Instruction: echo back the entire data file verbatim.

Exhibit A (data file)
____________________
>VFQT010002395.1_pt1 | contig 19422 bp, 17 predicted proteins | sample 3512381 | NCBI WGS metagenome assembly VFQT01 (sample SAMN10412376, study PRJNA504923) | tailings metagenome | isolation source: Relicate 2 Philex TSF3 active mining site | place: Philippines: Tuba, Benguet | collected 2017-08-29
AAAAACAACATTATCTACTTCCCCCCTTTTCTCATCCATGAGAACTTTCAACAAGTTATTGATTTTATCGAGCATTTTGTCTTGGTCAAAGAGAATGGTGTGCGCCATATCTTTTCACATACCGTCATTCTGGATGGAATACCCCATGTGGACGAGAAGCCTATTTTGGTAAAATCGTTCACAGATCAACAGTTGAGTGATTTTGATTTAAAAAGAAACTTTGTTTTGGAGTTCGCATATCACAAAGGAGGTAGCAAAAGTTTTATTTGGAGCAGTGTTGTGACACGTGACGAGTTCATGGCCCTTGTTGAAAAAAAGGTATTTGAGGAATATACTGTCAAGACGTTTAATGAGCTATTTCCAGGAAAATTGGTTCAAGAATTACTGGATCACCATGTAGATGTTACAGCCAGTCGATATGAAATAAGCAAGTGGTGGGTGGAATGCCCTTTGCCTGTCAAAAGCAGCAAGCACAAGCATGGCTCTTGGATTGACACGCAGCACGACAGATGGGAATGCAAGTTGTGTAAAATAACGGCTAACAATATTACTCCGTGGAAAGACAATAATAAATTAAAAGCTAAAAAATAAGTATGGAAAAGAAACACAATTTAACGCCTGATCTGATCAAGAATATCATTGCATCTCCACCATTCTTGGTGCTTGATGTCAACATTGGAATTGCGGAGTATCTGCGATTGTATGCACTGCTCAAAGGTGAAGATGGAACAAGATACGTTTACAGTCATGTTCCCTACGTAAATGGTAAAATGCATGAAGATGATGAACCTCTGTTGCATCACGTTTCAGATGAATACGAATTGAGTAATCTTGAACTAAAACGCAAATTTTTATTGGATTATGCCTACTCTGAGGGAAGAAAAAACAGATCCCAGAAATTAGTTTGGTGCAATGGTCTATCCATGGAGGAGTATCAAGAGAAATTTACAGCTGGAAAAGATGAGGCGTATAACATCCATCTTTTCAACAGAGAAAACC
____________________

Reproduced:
>VFQT010002395.1_pt1 | contig 19422 bp, 17 predicted proteins | sample 3512381 | NCBI WGS metagenome assembly VFQT01 (sample SAMN10412376, study PRJNA504923) | tailings metagenome | isolation source: Relicate 2 Philex TSF3 active mining site | place: Philippines: Tuba, Benguet | collected 2017-08-29
AAAAACAACATTATCTACTTCCCCCCTTTTCTCATCCATGAGAACTTTCAACAAGTTATTGATTTTATCGAGCATTTTGTCTTGGTCAAAGAGAATGGTGTGCGCCATATCTTTTCACATACCGTCATTCTGGATGGAATACCCCATGTGGACGAGAAGCCTATTTTGGTAAAATCGTTCACAGATCAACAGTTGAGTGATTTTGATTTAAAAAGAAACTTTGTTTTGGAGTTCGCATATCACAAAGGAGGTAGCAAAAGTTTTATTTGGAGCAGTGTTGTGACACGTGACGAGTTCATGGCCCTTGTTGAAAAAAAGGTATTTGAGGAATATACTGTCAAGACGTTTAATGAGCTATTTCCAGGAAAATTGGTTCAAGAATTACTGGATCACCATGTAGATGTTACAGCCAGTCGATATGAAATAAGCAAGTGGTGGGTGGAATGCCCTTTGCCTGTCAAAAGCAGCAAGCACAAGCATGGCTCTTGGATTGACACGCAGCACGACAGATGGGAATGCAAGTTGTGTAAAATAACGGCTAACAATATTACTCCGTGGAAAGACAATAATAAATTAAAAGCTAAAAAATAAGTATGGAAAAGAAACACAATTTAACGCCTGATCTGATCAAGAATATCATTGCATCTCCACCATTCTTGGTGCTTGATGTCAACATTGGAATTGCGGAGTATCTGCGATTGTATGCACTGCTCAAAGGTGAAGATGGAACAAGATACGTTTACAGTCATGTTCCCTACGTAAATGGTAAAATGCATGAAGATGATGAACCTCTGTTGCATCACGTTTCAGATGAATACGAATTGAGTAATCTTGAACTAAAACGCAAATTTTTATTGGATTATGCCTACTCTGAGGGAAGAAAAAACAGATCCCAGAAATTAGTTTGGTGCAATGGTCTATCCATGGAGGAGTATCAAGAGAAATTTACAGCTGGAAAAGATGAGGCGTATAACATCCATCTTTTCAACAGAGAAAACC